Tricks to keep bad behaviour at bay
‘The benefits of training are huge,’ says behaviourist Claire Stallard from animal welfare charity Blue Cross. ‘Mental stimulation is very important.’ Indeed, trick training is likely to result in better overall health, helping to build muscle tone and stamina in your pet and improve his or her flexibility and balance.
Training should always be fun. ‘You should never use methods that intimidate or cause your pet pain or fear,’ says Clare. ‘Pets, like people, do not learn when they are stressed or frightened.’
Clicker training – where a device is used to make a sound that tells an animal when it is doing the right thing – is especially popular.
A retractable pen or vocal noise can be just as effective. Before you start training, teach your pet that a click equals a reward by clicking and giving a treat straightaway.
Dog trainer Karen Wild advises using plenty of rewards. ‘Having a clear goal in mind can help, too,’ she says, ‘such as deciding that you want your dog to wave a paw when you wave at him. But “free shaping” can also be fun: let the dog choose to do things, and if they are things you’d like him to repeat, click and treat him. It can lead to fun actions you’d never have expected.
‘I wouldn’t use shop-bought training treats,’ continues Karen. ‘I mix a bit of a dog’s usual kibble with tiny pieces of chicken or ham so as not to spoil their diet.’
Gina Stokes has been training dogs in agility and canine freestyle (performing in time to music) for almost 10 years. ‘My Border Collie knows many tricks,’ she says. ‘Her most unique is basketball. She will get the ball and stand on her hind legs to drop it in a mini basketball hoop. And my Welsh Sheepdog Cross knows how to jump a skipping rope with me.’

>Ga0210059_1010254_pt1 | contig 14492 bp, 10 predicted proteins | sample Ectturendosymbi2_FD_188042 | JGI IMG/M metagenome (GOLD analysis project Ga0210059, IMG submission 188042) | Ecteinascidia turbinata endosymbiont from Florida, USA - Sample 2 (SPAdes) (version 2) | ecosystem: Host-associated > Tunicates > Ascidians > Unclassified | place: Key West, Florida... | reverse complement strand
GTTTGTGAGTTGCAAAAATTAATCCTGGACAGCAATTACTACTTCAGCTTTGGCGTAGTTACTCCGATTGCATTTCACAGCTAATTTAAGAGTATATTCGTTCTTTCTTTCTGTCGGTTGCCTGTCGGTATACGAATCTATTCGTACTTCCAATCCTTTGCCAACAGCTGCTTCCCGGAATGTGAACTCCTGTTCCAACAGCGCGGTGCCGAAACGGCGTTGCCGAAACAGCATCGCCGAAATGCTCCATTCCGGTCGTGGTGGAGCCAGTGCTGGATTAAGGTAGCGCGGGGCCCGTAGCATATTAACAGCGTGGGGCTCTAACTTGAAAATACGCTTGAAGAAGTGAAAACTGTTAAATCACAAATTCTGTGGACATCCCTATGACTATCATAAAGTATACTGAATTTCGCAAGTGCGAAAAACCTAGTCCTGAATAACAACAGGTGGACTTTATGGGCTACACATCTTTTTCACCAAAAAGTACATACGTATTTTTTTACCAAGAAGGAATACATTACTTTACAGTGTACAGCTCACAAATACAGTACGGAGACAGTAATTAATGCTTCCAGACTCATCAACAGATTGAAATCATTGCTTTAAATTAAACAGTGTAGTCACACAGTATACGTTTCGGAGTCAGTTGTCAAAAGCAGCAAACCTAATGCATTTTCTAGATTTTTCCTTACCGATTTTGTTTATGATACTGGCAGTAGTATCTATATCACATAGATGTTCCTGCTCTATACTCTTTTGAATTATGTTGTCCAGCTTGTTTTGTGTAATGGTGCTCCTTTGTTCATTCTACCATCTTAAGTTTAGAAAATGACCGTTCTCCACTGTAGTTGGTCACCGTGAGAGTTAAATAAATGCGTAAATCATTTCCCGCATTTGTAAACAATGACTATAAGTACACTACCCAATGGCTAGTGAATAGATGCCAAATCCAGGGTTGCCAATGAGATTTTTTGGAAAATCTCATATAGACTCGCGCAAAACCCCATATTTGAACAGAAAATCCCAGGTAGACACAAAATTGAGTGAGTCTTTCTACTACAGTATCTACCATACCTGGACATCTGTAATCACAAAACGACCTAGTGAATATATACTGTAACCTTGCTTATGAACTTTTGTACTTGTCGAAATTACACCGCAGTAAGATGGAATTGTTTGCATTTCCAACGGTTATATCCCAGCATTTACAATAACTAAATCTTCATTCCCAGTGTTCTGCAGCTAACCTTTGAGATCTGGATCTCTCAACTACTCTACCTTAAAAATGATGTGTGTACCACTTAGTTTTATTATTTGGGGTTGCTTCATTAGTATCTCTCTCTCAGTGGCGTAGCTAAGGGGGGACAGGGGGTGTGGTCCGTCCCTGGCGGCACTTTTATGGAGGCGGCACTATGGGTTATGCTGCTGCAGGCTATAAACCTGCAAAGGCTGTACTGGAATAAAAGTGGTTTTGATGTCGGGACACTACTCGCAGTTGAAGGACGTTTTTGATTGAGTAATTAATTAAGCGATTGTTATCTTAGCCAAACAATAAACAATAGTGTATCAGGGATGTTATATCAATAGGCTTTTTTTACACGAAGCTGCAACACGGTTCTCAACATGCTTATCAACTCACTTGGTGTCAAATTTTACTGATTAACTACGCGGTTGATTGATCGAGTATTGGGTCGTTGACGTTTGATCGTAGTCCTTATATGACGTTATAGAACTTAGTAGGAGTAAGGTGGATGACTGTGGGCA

Teaching a pet to be happy being handled, get into their carrier willingly or sit still while having their nails clipped are all ways in which tricks can minimise stress. It’s often said that a well-trained dog is a happy dog and, providing that the tricks you choose are always based on natural behaviour, your dog will benefit greatly from training.
Teach you dog to shake hands
With your dog sitting in front of you, hold his paw for a second before clicking and treating. Repeat often in short sessions.
Now encourage him to lift his paw by tapping his leg gently or patting the floor in front of him. Click and treat even the slightest paw movement. Continue until he offers his paw each time.
Then add a cue word such as ‘shake’ just before lowering your hand. Once he reliably offers his paw on your cue word, gradually fade out the clicker and treats.